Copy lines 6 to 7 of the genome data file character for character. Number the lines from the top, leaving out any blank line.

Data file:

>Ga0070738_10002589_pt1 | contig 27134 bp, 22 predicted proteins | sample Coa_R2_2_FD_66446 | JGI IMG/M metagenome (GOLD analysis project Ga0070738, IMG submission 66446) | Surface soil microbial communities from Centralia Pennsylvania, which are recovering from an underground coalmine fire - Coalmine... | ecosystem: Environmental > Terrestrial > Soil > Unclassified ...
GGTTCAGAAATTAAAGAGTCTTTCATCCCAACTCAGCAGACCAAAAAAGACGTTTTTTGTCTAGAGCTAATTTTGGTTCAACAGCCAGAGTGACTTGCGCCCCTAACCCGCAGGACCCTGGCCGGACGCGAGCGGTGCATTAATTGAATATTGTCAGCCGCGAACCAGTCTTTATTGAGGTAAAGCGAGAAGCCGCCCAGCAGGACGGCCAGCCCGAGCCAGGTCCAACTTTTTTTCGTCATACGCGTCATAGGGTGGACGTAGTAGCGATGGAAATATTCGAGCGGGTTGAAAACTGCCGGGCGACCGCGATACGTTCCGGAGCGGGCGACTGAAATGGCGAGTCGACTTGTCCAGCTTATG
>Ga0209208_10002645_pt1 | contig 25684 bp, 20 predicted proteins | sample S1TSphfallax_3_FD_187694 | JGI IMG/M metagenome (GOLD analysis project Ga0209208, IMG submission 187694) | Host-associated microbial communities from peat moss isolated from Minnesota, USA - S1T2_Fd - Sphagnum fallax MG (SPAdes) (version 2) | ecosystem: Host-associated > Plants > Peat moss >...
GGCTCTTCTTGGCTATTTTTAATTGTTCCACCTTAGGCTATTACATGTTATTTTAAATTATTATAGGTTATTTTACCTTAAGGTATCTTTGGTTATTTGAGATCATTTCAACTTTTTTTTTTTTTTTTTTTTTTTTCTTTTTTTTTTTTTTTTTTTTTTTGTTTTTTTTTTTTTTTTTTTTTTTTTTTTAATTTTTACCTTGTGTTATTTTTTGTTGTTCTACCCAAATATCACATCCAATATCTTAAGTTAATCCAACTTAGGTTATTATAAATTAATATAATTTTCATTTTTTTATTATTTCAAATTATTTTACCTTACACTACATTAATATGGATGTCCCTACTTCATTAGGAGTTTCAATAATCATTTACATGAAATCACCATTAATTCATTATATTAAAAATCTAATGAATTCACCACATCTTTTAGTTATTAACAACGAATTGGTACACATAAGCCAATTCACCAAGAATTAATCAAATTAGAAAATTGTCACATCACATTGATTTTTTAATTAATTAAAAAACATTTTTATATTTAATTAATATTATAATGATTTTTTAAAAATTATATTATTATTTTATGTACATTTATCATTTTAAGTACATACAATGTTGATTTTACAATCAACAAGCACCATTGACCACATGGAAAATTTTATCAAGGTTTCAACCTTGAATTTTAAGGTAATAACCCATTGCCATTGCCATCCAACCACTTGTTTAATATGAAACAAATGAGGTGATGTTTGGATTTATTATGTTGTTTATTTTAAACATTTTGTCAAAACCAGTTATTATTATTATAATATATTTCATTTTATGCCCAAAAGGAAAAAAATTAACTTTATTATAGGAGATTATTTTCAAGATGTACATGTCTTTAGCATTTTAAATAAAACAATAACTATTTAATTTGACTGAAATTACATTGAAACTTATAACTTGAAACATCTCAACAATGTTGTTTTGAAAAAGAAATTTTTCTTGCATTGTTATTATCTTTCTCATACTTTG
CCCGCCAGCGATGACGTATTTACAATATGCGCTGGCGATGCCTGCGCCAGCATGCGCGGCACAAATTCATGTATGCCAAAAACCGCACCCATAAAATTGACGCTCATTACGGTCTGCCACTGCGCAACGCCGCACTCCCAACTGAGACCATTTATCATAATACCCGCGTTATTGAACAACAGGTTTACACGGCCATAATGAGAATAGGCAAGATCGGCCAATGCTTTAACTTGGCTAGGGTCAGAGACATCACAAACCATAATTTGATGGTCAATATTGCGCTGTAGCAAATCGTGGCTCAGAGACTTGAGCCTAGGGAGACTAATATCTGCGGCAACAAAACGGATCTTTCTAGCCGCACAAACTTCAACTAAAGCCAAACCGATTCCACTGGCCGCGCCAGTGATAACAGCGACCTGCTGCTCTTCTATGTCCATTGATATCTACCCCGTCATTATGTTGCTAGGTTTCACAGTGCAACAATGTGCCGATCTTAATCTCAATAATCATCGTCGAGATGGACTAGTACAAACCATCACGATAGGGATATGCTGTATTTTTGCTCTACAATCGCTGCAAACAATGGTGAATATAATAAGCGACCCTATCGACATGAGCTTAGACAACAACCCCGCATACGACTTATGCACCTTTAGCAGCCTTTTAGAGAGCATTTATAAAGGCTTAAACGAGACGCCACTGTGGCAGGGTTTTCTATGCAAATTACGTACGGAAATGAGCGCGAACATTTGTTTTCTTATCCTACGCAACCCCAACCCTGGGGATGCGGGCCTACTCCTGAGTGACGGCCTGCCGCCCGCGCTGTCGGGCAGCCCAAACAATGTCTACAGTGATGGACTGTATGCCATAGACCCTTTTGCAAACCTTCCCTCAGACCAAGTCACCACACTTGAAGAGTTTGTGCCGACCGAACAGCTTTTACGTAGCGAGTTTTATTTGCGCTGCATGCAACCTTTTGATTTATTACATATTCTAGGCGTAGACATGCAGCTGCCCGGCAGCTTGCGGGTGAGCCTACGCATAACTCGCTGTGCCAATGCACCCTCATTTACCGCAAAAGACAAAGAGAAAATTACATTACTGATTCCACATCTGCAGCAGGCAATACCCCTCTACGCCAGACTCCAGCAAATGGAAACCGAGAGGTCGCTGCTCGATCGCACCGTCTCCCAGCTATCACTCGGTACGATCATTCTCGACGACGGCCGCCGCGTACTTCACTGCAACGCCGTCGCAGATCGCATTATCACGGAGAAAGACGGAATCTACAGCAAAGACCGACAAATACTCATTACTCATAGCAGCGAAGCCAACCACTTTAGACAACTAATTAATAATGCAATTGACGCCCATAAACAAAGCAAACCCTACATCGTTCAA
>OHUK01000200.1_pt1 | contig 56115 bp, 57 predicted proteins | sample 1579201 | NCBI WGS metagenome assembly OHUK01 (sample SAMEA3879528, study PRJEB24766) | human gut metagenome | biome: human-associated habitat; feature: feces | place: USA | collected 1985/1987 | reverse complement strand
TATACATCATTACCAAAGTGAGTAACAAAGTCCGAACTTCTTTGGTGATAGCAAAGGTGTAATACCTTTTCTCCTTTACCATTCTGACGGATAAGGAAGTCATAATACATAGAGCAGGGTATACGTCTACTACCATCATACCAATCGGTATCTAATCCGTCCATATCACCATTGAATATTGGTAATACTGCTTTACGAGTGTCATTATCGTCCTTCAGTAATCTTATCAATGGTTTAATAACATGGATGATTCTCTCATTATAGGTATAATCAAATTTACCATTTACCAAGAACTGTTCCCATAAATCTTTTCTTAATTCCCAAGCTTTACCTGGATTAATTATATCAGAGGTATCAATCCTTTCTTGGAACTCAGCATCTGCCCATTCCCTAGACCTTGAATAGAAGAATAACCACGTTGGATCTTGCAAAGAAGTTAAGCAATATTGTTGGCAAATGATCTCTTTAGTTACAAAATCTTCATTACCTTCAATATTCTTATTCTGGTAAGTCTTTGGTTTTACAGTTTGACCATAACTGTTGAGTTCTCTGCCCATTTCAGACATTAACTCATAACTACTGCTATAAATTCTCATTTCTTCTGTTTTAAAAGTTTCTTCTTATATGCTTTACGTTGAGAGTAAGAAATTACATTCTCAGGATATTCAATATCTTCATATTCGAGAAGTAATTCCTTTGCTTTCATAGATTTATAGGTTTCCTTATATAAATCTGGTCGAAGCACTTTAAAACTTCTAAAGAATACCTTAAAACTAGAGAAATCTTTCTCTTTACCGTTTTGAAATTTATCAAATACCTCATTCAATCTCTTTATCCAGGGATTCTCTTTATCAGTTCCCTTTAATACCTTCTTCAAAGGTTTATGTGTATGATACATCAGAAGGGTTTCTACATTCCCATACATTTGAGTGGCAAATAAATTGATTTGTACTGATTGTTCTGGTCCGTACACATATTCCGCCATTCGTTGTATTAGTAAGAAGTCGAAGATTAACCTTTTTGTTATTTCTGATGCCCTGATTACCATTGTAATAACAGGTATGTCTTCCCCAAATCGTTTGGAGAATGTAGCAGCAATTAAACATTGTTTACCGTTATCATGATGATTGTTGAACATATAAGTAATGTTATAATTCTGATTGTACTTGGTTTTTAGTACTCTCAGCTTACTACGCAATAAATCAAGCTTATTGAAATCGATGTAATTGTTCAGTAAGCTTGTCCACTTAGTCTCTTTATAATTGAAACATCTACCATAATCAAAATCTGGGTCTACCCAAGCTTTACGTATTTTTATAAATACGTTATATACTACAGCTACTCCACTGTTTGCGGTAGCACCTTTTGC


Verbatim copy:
>OHUK01000200.1_pt1 | contig 56115 bp, 57 predicted proteins | sample 1579201 | NCBI WGS metagenome assembly OHUK01 (sample SAMEA3879528, study PRJEB24766) | human gut metagenome | biome: human-associated habitat; feature: feces | place: USA | collected 1985/1987 | reverse complement strand
TATACATCATTACCAAAGTGAGTAACAAAGTCCGAACTTCTTTGGTGATAGCAAAGGTGTAATACCTTTTCTCCTTTACCATTCTGACGGATAAGGAAGTCATAATACATAGAGCAGGGTATACGTCTACTACCATCATACCAATCGGTATCTAATCCGTCCATATCACCATTGAATATTGGTAATACTGCTTTACGAGTGTCATTATCGTCCTTCAGTAATCTTATCAATGGTTTAATAACATGGATGATTCTCTCATTATAGGTATAATCAAATTTACCATTTACCAAGAACTGTTCCCATAAATCTTTTCTTAATTCCCAAGCTTTACCTGGATTAATTATATCAGAGGTATCAATCCTTTCTTGGAACTCAGCATCTGCCCATTCCCTAGACCTTGAATAGAAGAATAACCACGTTGGATCTTGCAAAGAAGTTAAGCAATATTGTTGGCAAATGATCTCTTTAGTTACAAAATCTTCATTACCTTCAATATTCTTATTCTGGTAAGTCTTTGGTTTTACAGTTTGACCATAACTGTTGAGTTCTCTGCCCATTTCAGACATTAACTCATAACTACTGCTATAAATTCTCATTTCTTCTGTTTTAAAAGTTTCTTCTTATATGCTTTACGTTGAGAGTAAGAAATTACATTCTCAGGATATTCAATATCTTCATATTCGAGAAGTAATTCCTTTGCTTTCATAGATTTATAGGTTTCCTTATATAAATCTGGTCGAAGCACTTTAAAACTTCTAAAGAATACCTTAAAACTAGAGAAATCTTTCTCTTTACCGTTTTGAAATTTATCAAATACCTCATTCAATCTCTTTATCCAGGGATTCTCTTTATCAGTTCCCTTTAATACCTTCTTCAAAGGTTTATGTGTATGATACATCAGAAGGGTTTCTACATTCCCATACATTTGAGTGGCAAATAAATTGATTTGTACTGATTGTTCTGGTCCGTACACATATTCCGCCATTCGTTGTATTAGTAAGAAGTCGAAGATTAACCTTTTTGTTATTTCTGATGCCCTGATTACCATTGTAATAACAGGTATGTCTTCCCCAAATCGTTTGGAGAATGTAGCAGCAATTAAACATTGTTTACCGTTATCATGATGATTGTTGAACATATAAGTAATGTTATAATTCTGATTGTACTTGGTTTTTAGTACTCTCAGCTTACTACGCAATAAATCAAGCTTATTGAAATCGATGTAATTGTTCAGTAAGCTTGTCCACTTAGTCTCTTTATAATTGAAACATCTACCATAATCAAAATCTGGGTCTACCCAAGCTTTACGTATTTTTATAAATACGTTATATACTACAGCTACTCCACTGTTTGCGGTAGCACCTTTTGC